Civil war on Mars. An oppressed population mining a barely terraformed planet is beaten and broken by a militant defence force gone rogue. In THQ's latest series release, Red Faction – Guerrilla, fresh Earth migrant Alec Mason witnesses the death of his brother and is thrust violently into the planet's second civil uprising.
The game pulls off a brilliant fusion of war on the Red Planet with industrial machinery and space-aged weaponry. Terraforming efforts have made the atmosphere breathable, while streams of heavy mining vehicles travel between six urban habitations over a network of rough dirt highways.
Life is cheap after the Earth Defence Force (EDF), sent to ensure peace in the burgeoning communities, turned lawless and began arresting, enslaving and murdering at whim. Your job as the Red Faction's latest recruit is to weaken the force's hold on the planet and gain the support of the population by liberating arrested civilians.
The odds are stacked against the faction, and as Alec, you must fight down and dirty through sabotage and guerilla attacks to take the enemy down. The method is simple; faction engineers will improve your weaponry with salvaged supplies, and a liberated population will fight by your side. But a overwhelming enemy means outright battle is almost impossible.
Instead, you must raise civilian morale and weaken enemy control through a series of main Red Faction missions ranging from exploration to theft to sabotage, and hundreds of side missions including huge decoy battles, gaol-breaks and resisting EDF counter-attacks.
The gameplay is addictive. If it stands, it can be smashed with your upgradable sledgehammer, which is one of three interchangeable weapons in Alec's arsenal. Ammo is limited, and damage (on the hard setting) is quick, but some clever use of explosives or the hammer and you can bust a hole through anything, topple a tower over an enemy battalion, or blow a bridge out from a convoy.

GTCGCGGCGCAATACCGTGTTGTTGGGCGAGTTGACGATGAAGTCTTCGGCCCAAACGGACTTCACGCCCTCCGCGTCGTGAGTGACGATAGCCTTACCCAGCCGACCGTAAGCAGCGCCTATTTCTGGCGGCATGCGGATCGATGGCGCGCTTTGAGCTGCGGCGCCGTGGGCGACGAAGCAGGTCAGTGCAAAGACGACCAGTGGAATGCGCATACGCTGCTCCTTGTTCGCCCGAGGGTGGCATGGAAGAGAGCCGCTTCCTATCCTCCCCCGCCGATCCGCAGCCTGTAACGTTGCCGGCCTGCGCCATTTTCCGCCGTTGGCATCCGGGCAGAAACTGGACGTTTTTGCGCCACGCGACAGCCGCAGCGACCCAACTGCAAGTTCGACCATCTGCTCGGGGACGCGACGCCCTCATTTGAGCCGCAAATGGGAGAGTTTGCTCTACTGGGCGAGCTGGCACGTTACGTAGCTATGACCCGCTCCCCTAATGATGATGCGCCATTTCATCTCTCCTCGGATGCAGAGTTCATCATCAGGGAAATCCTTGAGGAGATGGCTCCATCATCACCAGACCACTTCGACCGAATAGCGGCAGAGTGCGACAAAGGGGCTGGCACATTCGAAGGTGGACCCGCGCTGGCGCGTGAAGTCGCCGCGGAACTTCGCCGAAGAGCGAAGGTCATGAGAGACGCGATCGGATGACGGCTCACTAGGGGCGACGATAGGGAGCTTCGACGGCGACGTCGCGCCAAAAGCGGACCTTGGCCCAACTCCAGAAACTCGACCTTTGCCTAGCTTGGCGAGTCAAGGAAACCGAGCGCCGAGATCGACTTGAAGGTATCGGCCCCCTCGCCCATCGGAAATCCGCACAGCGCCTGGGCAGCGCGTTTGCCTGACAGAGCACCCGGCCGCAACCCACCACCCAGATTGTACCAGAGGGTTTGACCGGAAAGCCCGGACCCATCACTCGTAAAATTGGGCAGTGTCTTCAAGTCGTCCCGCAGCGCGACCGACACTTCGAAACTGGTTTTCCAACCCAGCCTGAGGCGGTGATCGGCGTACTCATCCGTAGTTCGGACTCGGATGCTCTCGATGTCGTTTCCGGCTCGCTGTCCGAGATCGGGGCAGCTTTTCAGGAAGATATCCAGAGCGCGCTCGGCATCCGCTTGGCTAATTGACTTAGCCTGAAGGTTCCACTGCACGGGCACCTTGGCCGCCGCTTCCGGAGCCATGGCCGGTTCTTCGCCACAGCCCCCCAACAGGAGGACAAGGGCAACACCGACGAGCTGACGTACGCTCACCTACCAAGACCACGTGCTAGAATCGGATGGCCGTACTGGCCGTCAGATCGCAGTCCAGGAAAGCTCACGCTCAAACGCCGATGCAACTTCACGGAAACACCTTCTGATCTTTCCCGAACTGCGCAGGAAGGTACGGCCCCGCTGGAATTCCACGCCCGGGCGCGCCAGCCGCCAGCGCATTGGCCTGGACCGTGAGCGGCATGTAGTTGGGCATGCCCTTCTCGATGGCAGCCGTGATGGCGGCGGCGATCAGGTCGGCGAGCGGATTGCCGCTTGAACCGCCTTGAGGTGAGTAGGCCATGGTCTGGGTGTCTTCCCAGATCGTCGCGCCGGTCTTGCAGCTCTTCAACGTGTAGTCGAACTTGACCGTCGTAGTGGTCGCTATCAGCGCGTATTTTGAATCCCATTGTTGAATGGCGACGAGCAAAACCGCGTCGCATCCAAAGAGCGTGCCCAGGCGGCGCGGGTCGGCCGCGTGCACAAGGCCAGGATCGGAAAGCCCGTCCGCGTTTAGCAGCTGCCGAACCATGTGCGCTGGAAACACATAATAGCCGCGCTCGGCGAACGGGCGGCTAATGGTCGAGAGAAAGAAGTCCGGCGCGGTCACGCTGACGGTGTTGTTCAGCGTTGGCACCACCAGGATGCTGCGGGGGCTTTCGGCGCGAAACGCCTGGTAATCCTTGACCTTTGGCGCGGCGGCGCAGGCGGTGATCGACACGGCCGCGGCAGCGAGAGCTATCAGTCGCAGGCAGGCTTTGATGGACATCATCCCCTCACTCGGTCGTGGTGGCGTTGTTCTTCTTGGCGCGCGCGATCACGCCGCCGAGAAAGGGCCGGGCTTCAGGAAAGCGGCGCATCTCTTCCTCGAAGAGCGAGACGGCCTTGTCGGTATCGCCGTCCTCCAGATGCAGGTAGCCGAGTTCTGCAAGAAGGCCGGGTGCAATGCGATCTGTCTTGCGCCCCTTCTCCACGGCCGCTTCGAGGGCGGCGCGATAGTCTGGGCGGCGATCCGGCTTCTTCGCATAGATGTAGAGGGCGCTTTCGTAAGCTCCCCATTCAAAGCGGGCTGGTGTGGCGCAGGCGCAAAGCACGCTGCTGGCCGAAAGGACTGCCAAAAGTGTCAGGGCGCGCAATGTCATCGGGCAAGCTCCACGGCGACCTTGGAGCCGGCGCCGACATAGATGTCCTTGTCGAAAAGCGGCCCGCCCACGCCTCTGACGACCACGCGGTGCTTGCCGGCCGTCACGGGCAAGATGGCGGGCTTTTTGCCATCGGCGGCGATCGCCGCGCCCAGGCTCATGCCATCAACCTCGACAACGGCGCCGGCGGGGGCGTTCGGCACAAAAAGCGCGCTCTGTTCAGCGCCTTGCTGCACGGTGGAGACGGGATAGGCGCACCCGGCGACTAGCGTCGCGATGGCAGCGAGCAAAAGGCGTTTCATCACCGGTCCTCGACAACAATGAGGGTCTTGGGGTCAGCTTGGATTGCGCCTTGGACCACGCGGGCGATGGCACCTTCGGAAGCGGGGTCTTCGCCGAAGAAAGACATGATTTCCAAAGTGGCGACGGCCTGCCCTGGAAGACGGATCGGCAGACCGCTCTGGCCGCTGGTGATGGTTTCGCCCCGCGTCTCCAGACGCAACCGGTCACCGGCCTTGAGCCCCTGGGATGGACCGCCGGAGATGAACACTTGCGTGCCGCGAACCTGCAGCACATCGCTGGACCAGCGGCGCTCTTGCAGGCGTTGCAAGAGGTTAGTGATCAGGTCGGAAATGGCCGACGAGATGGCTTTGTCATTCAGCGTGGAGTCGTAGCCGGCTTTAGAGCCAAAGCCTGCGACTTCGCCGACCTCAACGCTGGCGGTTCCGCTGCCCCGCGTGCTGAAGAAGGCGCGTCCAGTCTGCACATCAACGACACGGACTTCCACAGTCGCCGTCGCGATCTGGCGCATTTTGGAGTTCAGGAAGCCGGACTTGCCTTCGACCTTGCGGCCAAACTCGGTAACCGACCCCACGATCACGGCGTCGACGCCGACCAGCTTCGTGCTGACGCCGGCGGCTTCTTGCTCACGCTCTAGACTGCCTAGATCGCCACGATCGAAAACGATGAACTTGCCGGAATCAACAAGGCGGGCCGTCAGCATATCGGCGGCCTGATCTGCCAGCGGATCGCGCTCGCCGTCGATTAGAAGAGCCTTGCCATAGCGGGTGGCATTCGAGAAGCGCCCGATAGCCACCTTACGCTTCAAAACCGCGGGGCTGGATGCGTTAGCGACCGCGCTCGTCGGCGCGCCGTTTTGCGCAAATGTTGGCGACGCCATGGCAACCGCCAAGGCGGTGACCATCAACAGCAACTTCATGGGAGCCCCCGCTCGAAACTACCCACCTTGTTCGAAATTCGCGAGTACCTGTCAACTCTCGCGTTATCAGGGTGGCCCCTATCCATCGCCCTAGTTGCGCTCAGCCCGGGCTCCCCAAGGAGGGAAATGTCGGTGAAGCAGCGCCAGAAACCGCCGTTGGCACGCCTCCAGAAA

Morale is key to victory; lose it by dying or killing civilians, and you'll receive less salvage for completing faction missions and be forced to scavenge the wastes for resources.
The landscape and cinematics are beautifully rendered, and the playable map is huge. The game focuses on systematically liberating sectors, but players can chase convoys and couriers across all areas of the map, including the devilish free fire zone which speaks for itself.
The game presents anarchy at its finest, and while it bears a striking resemblance to Kim Stanley Robinson's epic Red Mars, you won't want to put it down. Its homage to careful, considered fighting plays best on the hardest setting, and players suffering an initial spate of deaths and morale penalties can persist by getting out of battle while the gettin's good.
It features a 16-player online multiplayer mode, and local multiplayer in Wrecking Mode where players are awarded points for mass destruction.
Gamers partial to the open-world genre will be impressed.